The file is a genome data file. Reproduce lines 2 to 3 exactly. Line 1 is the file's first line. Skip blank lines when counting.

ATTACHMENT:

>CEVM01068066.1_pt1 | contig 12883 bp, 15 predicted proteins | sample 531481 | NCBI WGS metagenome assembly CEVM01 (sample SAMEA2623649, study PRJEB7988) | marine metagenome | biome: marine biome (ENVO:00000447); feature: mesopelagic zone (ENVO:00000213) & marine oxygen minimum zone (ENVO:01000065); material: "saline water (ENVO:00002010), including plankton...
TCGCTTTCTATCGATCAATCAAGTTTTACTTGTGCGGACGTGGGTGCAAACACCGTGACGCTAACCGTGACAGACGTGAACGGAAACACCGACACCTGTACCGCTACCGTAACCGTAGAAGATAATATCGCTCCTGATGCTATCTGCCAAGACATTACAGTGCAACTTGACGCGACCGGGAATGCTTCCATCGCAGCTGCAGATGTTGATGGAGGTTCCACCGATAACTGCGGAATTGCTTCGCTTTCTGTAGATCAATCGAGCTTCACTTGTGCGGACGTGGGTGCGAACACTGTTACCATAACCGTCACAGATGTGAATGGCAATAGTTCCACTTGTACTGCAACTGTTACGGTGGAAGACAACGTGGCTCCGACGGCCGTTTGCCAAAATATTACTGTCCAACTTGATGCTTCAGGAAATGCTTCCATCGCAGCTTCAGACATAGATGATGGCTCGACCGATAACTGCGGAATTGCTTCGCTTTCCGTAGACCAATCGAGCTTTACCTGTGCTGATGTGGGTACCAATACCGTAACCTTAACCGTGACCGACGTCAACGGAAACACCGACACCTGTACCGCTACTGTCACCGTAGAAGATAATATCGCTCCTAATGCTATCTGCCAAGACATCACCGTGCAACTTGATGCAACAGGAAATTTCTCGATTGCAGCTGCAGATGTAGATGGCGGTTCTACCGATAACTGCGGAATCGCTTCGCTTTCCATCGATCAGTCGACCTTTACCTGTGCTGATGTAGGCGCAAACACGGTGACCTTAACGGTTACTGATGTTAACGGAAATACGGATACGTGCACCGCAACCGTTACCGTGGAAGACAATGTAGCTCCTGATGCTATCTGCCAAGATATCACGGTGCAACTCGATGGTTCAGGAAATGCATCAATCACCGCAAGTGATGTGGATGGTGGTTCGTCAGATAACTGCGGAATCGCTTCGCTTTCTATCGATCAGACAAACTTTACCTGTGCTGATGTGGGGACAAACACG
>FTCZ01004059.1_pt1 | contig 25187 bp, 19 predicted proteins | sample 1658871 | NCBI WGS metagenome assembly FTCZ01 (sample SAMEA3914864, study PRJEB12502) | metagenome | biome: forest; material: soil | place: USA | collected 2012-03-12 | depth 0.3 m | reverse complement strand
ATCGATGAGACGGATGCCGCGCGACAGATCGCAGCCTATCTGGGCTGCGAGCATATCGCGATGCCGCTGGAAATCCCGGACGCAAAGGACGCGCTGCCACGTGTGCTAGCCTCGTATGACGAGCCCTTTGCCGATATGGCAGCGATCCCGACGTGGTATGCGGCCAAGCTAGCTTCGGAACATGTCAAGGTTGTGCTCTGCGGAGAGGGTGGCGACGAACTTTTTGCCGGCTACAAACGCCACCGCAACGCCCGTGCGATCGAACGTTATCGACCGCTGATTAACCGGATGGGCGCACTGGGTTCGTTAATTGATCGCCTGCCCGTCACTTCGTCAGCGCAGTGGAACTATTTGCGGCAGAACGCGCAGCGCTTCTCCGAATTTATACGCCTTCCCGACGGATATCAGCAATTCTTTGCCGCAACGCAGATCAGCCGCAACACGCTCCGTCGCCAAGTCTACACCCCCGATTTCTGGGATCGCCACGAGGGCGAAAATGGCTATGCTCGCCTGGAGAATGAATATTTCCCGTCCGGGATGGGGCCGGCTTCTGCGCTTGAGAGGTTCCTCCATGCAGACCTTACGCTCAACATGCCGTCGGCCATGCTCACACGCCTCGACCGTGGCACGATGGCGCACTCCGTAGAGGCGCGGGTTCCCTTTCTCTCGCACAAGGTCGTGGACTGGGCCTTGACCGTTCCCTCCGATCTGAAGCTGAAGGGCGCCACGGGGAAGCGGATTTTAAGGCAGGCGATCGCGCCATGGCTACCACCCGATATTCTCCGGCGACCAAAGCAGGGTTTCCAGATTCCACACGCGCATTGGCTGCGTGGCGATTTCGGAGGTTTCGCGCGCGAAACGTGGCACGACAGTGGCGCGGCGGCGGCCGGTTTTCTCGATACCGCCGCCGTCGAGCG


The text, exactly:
TCGCTTTCTATCGATCAATCAAGTTTTACTTGTGCGGACGTGGGTGCAAACACCGTGACGCTAACCGTGACAGACGTGAACGGAAACACCGACACCTGTACCGCTACCGTAACCGTAGAAGATAATATCGCTCCTGATGCTATCTGCCAAGACATTACAGTGCAACTTGACGCGACCGGGAATGCTTCCATCGCAGCTGCAGATGTTGATGGAGGTTCCACCGATAACTGCGGAATTGCTTCGCTTTCTGTAGATCAATCGAGCTTCACTTGTGCGGACGTGGGTGCGAACACTGTTACCATAACCGTCACAGATGTGAATGGCAATAGTTCCACTTGTACTGCAACTGTTACGGTGGAAGACAACGTGGCTCCGACGGCCGTTTGCCAAAATATTACTGTCCAACTTGATGCTTCAGGAAATGCTTCCATCGCAGCTTCAGACATAGATGATGGCTCGACCGATAACTGCGGAATTGCTTCGCTTTCCGTAGACCAATCGAGCTTTACCTGTGCTGATGTGGGTACCAATACCGTAACCTTAACCGTGACCGACGTCAACGGAAACACCGACACCTGTACCGCTACTGTCACCGTAGAAGATAATATCGCTCCTAATGCTATCTGCCAAGACATCACCGTGCAACTTGATGCAACAGGAAATTTCTCGATTGCAGCTGCAGATGTAGATGGCGGTTCTACCGATAACTGCGGAATCGCTTCGCTTTCCATCGATCAGTCGACCTTTACCTGTGCTGATGTAGGCGCAAACACGGTGACCTTAACGGTTACTGATGTTAACGGAAATACGGATACGTGCACCGCAACCGTTACCGTGGAAGACAATGTAGCTCCTGATGCTATCTGCCAAGATATCACGGTGCAACTCGATGGTTCAGGAAATGCATCAATCACCGCAAGTGATGTGGATGGTGGTTCGTCAGATAACTGCGGAATCGCTTCGCTTTCTATCGATCAGACAAACTTTACCTGTGCTGATGTGGGGACAAACACG
>FTCZ01004059.1_pt1 | contig 25187 bp, 19 predicted proteins | sample 1658871 | NCBI WGS metagenome assembly FTCZ01 (sample SAMEA3914864, study PRJEB12502) | metagenome | biome: forest; material: soil | place: USA | collected 2012-03-12 | depth 0.3 m | reverse complement strand